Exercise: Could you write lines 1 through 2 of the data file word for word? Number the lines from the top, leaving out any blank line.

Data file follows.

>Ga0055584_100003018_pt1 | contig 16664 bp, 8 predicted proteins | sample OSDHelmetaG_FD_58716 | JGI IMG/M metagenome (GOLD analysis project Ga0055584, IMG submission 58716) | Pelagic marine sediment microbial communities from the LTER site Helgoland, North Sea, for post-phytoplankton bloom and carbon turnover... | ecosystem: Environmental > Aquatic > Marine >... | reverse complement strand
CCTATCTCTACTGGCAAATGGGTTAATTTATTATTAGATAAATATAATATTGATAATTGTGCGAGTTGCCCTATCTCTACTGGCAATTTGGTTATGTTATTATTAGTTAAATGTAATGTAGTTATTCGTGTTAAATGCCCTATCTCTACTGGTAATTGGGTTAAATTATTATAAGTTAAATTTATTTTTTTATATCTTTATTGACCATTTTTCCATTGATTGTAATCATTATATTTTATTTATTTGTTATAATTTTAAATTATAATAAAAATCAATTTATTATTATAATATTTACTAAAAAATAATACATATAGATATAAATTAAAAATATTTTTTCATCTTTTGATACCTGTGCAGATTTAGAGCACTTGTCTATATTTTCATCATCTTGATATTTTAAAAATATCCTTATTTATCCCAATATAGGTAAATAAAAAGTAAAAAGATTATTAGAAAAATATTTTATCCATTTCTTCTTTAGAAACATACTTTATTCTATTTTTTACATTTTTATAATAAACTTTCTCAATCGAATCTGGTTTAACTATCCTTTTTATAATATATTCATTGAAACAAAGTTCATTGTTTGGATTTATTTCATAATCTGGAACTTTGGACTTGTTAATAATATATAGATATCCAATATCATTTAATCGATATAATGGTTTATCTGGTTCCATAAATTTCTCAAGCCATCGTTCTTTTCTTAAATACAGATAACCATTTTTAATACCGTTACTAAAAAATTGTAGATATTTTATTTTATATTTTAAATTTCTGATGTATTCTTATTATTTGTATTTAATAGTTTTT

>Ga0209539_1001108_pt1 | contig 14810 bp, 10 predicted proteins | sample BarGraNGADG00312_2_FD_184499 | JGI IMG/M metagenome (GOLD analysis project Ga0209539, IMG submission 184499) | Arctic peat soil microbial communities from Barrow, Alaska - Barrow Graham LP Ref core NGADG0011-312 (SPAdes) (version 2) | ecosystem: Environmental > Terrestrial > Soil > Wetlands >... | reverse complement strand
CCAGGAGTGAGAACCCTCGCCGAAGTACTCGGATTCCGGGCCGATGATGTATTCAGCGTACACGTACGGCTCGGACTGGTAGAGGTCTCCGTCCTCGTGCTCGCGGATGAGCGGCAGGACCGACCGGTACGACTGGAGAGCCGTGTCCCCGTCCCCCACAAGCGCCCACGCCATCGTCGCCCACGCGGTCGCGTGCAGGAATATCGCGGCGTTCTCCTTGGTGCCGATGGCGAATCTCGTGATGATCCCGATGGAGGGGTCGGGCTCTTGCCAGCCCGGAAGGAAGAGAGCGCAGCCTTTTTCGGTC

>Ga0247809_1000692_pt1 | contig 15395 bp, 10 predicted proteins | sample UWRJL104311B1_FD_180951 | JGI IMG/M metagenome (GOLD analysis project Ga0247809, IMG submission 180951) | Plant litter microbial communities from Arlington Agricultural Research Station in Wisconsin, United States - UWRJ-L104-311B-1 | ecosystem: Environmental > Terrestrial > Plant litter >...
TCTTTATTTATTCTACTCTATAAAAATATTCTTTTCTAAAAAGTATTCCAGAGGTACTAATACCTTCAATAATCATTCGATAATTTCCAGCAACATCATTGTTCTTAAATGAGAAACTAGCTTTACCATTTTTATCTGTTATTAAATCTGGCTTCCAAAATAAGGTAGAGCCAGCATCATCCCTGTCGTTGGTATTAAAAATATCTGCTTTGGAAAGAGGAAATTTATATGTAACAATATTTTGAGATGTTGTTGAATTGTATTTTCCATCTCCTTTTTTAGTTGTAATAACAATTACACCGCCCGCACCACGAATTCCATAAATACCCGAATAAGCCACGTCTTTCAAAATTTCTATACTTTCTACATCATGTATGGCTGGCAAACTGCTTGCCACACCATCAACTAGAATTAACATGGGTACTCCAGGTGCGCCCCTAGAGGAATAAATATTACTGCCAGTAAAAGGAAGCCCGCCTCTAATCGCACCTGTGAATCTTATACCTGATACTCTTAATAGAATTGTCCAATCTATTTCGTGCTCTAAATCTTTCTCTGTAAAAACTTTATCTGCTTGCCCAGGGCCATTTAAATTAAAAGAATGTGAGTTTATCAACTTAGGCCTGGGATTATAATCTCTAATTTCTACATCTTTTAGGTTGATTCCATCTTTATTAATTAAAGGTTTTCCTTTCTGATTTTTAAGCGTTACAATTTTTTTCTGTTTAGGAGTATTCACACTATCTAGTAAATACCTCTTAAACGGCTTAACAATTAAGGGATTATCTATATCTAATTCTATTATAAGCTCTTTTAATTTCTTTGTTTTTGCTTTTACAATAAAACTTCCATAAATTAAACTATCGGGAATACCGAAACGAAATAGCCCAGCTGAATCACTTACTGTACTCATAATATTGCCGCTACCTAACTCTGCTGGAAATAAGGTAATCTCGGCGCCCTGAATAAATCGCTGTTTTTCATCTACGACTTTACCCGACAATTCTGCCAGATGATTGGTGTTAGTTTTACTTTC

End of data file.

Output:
>Ga0055584_100003018_pt1 | contig 16664 bp, 8 predicted proteins | sample OSDHelmetaG_FD_58716 | JGI IMG/M metagenome (GOLD analysis project Ga0055584, IMG submission 58716) | Pelagic marine sediment microbial communities from the LTER site Helgoland, North Sea, for post-phytoplankton bloom and carbon turnover... | ecosystem: Environmental > Aquatic > Marine >... | reverse complement strand
CCTATCTCTACTGGCAAATGGGTTAATTTATTATTAGATAAATATAATATTGATAATTGTGCGAGTTGCCCTATCTCTACTGGCAATTTGGTTATGTTATTATTAGTTAAATGTAATGTAGTTATTCGTGTTAAATGCCCTATCTCTACTGGTAATTGGGTTAAATTATTATAAGTTAAATTTATTTTTTTATATCTTTATTGACCATTTTTCCATTGATTGTAATCATTATATTTTATTTATTTGTTATAATTTTAAATTATAATAAAAATCAATTTATTATTATAATATTTACTAAAAAATAATACATATAGATATAAATTAAAAATATTTTTTCATCTTTTGATACCTGTGCAGATTTAGAGCACTTGTCTATATTTTCATCATCTTGATATTTTAAAAATATCCTTATTTATCCCAATATAGGTAAATAAAAAGTAAAAAGATTATTAGAAAAATATTTTATCCATTTCTTCTTTAGAAACATACTTTATTCTATTTTTTACATTTTTATAATAAACTTTCTCAATCGAATCTGGTTTAACTATCCTTTTTATAATATATTCATTGAAACAAAGTTCATTGTTTGGATTTATTTCATAATCTGGAACTTTGGACTTGTTAATAATATATAGATATCCAATATCATTTAATCGATATAATGGTTTATCTGGTTCCATAAATTTCTCAAGCCATCGTTCTTTTCTTAAATACAGATAACCATTTTTAATACCGTTACTAAAAAATTGTAGATATTTTATTTTATATTTTAAATTTCTGATGTATTCTTATTATTTGTATTTAATAGTTTTT